I am finishing up my summary and interaction with The Origin of 1 Corinthians by John C. Hurd, Jr. I have used the past tense when speaking of Hurd, because I first read this work back in the 1970s. However, some readers might think I mean that John Hurd is no longer living. I believe he is still living. Here is a short biography.
As my posts have shown, Hurd moved backwards in his argument. He treated 1 Corinthians as the final stage (of course 2 Corinthians or some part of it would actually be the final stage, but he is not dealing with 2 Corinthians) of a process of dialog between Paul and the a church he had founded. The letter from Corinth is the immediately prior stage and he tried to reconstruct that. But to do so he has to go behind that and at least make an educated guess about the contents of Paul’s previous letter to Corinth.
There is one stage even before that and Hurd finished up by discussing that. This first stage is what Paul preached when he founded the church.
Paul apparently had originated some of the Corinthian slogans. Paul had apparently said, “It is good for a man not to touch a woman”. He had apparently said, “All things are lawful.” He had apparently said, “We all have knowledge.”
But in what context had he said these things?
According to Hurd, the context was apocalyptic enthusiasm. Paul had preached at Corinth the immediacy of the return of Christ. He cites these verses from 1 Corinthians 6:
v. 2 Do you not know that the saints will judge the world?
v. 3 Do you not know that we are to judge angels?
v. 9 Do you not know that the unrighteous will not inherit the kingdom of God?
The do-you-not-know formula points to teaching that Paul had originally given them. He seems to have painted a detailed picture of the Last Judgment. The faithful at Corinth will participate in the Last Judgment. Perhaps this was the context of Paul’s statement that “we have all knowledge.” We know what we need to know to judge the world and even angels. This would remove the statement from a protognostic world-view, which some think is its background.
This apocalyptic context helps make sense of Paul statements about sex and marriage. The immediacy of the return of Christ meant that establishing a family and raising children was not in view. Paul urged those who were single to stay that way. For those who were married, Hurd argued, Paul thought they should take a vow to refrain from sex and have a spiritual marriage.
The gospel tradition from both Mark and Q contains statements from Jesus that in the day of the Son of Man marrying and giving in marriage will cease (Luke 17:26-27) and Mark 12:24-25 adds that is this respect in the new age they will be “like the angels in heaven.” So Paul may have encouraged a withdrawal from sexuality in anticipation of the end of sex that was going to become a reality any day now. In this context he may have said that it is better not to touch a women.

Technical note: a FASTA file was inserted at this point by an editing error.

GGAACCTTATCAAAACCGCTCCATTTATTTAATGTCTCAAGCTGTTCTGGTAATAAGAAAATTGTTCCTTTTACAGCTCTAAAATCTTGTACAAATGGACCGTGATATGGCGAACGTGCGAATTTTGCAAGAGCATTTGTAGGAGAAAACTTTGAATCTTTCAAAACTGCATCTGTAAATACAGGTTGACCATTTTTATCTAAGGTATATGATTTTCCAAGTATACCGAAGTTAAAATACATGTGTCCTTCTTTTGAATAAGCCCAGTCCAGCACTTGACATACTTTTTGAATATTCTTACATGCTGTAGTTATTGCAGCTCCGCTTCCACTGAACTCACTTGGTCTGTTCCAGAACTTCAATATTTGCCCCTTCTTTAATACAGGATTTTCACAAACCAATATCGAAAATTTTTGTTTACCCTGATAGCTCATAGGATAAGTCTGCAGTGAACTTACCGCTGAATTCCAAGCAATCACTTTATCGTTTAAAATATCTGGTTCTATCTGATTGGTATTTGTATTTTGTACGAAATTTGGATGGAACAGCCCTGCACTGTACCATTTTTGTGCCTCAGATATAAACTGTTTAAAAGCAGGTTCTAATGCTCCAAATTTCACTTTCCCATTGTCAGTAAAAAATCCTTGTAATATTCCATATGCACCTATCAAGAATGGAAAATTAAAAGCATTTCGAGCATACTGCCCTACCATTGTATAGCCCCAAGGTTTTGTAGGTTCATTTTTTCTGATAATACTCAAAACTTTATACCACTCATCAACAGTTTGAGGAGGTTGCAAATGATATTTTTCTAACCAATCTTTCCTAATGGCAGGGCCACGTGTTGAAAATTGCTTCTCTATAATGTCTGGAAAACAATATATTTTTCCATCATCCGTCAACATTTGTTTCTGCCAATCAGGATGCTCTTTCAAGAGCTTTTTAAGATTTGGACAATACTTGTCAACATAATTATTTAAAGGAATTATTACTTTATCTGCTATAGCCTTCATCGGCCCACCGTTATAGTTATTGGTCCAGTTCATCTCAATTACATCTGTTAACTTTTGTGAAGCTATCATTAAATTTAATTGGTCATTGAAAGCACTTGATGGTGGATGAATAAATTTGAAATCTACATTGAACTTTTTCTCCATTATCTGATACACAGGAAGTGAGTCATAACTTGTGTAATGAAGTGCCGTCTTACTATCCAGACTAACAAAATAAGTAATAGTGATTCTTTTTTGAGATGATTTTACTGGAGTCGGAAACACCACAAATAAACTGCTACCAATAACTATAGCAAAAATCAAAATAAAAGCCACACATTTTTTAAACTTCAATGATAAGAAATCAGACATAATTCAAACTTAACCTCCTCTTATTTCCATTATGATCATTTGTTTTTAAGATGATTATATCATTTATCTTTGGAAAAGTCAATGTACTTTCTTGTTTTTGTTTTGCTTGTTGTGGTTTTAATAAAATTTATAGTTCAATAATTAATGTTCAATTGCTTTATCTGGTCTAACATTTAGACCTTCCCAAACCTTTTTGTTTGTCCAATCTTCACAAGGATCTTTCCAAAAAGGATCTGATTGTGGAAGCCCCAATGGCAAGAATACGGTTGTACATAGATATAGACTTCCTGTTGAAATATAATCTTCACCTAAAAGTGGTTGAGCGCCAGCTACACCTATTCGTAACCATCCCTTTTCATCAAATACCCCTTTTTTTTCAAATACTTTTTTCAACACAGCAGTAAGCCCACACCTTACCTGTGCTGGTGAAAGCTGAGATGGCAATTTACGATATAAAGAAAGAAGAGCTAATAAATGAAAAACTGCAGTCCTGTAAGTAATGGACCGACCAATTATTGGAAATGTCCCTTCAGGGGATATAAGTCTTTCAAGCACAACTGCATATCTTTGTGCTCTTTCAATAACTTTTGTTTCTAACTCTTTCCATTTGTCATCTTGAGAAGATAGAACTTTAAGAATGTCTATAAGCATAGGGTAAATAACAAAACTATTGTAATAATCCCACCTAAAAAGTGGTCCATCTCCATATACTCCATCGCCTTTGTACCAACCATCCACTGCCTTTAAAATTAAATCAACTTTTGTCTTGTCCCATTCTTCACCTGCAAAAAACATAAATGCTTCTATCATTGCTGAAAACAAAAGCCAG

This was part of a general enthusiasm that included the idea that all things are lawful and the unrestrained practice of speaking in tongues.
Hurd thought that in Paul’s original preaching there had been no teaching about the resurrection of the body. There would not be enough time for anybody to die. We would all instantly become “like angels.”
To me this is a very attractive way of making sense of what happened. It caused me to go back and look at what Paul said about the resurrection in 1 Thessalonians 4:13 ff. There Paul teaches an equivalence between the resurrection of those who have died and the transformation of those who remain alive at the return of Christ. In other words he seems to say that his original teaching about what happens to us is unchanged by the fact of death. Some have unexpectedly died prior to the end, but it doesn’t matter. In either case, we will be with the Lord.
On my understanding of the Paul’s chronology, 1 Thessalonians and Paul’s original preaching at Corinth happen very close together, so what Paul taught at Corinth should not vary much from what he said in 1 Thessalonians. Paul wrote 1 Thessalonians from Athens (1 Thessalonians 3:1 and 5), which was his stop before he came to Corinth according to Acts 17. However, Paul may have gone back and forth between Athens and Corinth for a while.
So, although Hurd came close to the truth and his main insights are valid, he may have painted Paul’s preaching at Corinth as a little more radical than it was. But the process of dialog with Corinth does show Paul’s thought developing and adapting.
This process of development within Paul’s letter-writing period was Hurd’s main point.
There are things that I still need to think about.
Was the development of Paul’s thought positive or negative? Hurd seemed to think it was negative. At one place he called Paul’s support for abstaining from idol meat the endorsement of a taboo. I would say that is a misconstruing of Jewish food law. But Paul’s view of women in 1 Corinthians does seem a step back from the neither-male-nor-female-in-Christ position of Galatians. And it does seem to begin a trajectory toward the gender-roles assigned in the Pastoral Letters and the all-male clergy that eventually developed.
On the other hand, it does not seem to me that stepping back from apocalyptic enthusiasm was a negative. Paul was adapting to reality. That he did so in such a complicated and sometimes hard-to-follow way may be a negative. Still, at bottom he seemed to be arguing that we always need to take other people into consideration. His more excellent way was the way of love.
This post had gotten really long as in the rough draft. I have some material I will share in another post about the Apostolic Decree and what it might mean for Christians today.